In contrast, FIG. 2 is a cross-sectional view of a titanium-containing metal coupon plated by the method of Example 1 taken along the fracture line formed by the bend test. The titanium coupon additionally underwent thermal cycling to simulate conditions in space applications. The titanium-containing metal coupon is shown generally at 20, and the multiple metallic coatings are shown generally at 22. The applicants rated this bend test a ‘0’ (no peeling). The multiple metallic coatings 22 remained fully adhered to the titanium-containing metal coupon 20 after the bend test, the thermal cycling, and picking with a sharp instrument.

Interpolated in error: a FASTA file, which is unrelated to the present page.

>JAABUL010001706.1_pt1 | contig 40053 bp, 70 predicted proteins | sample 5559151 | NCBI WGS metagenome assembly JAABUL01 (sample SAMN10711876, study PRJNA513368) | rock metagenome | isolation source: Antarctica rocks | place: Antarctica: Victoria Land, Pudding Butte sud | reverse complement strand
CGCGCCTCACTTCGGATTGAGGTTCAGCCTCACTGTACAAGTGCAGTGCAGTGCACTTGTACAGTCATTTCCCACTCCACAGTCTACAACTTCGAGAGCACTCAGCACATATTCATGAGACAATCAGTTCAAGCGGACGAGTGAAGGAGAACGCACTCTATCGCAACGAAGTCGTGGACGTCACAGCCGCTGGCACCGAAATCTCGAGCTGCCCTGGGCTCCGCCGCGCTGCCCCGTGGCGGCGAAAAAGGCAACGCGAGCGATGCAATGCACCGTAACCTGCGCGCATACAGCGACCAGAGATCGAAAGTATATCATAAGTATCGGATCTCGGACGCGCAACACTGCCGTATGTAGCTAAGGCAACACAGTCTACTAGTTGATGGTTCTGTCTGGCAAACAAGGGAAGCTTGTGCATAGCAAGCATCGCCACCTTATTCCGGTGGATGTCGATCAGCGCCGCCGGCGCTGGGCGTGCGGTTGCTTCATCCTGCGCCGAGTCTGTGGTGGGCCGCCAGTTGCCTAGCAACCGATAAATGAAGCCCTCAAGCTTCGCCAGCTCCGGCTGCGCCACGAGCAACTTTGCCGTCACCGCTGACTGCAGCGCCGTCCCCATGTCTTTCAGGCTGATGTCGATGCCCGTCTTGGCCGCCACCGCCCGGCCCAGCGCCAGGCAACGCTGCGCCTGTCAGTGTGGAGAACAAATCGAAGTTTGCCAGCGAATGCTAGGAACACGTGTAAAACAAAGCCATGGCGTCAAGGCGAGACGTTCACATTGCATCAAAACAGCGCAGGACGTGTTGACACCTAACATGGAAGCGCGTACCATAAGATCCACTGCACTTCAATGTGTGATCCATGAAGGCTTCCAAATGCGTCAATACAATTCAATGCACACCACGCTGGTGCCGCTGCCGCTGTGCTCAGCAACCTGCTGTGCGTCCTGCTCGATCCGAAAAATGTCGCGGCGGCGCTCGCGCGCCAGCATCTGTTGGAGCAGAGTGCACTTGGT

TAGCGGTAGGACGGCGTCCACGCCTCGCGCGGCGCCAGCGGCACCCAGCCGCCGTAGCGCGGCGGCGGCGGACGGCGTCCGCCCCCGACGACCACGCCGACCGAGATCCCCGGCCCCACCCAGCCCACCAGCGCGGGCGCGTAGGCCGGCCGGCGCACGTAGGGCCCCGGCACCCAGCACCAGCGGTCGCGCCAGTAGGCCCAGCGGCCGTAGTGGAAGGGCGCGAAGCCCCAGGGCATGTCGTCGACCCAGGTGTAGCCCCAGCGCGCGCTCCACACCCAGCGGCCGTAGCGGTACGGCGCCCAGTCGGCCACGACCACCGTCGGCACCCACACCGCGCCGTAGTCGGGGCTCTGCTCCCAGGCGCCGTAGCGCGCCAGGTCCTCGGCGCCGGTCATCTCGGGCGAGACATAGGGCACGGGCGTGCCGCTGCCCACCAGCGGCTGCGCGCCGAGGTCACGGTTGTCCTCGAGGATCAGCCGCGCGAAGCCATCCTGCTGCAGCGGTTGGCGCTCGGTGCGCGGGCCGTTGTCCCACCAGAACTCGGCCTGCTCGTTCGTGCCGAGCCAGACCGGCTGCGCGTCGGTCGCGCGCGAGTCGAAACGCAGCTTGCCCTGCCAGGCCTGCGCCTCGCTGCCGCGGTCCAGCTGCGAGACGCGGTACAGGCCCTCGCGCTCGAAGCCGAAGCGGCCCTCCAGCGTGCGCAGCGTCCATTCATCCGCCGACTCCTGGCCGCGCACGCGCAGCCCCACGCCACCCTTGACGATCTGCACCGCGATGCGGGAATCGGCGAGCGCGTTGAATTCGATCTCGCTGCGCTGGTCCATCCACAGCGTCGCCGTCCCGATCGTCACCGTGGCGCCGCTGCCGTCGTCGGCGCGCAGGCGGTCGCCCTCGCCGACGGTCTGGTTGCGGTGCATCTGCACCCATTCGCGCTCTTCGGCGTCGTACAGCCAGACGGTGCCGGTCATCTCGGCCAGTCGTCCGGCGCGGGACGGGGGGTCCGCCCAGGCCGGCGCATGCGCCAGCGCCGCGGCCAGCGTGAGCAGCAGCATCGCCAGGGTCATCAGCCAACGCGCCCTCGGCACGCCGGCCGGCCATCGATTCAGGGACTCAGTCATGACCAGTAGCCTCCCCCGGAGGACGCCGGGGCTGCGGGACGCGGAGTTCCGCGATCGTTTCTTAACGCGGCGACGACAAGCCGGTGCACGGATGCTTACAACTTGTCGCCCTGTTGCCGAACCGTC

While the above description constitutes the preferred embodiments, it will be appreciated that the present invention is susceptible to modification and change without departing from the fair meaning of the proper scope of the accompanying claims.

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Classifications
U.S. Classification427/299, 427/376.8, 205/228, 205/219, 427/438, 427/437, 427/405, 427/309
International ClassificationC25D5/14, C25D5/50, C25D3/12, C25D5/38
Cooperative ClassificationC25D5/38, C25D5/14, C25D5/50, C25D3/12
European ClassificationC25D5/50, C25D5/14, C25D5/38, C25D3/12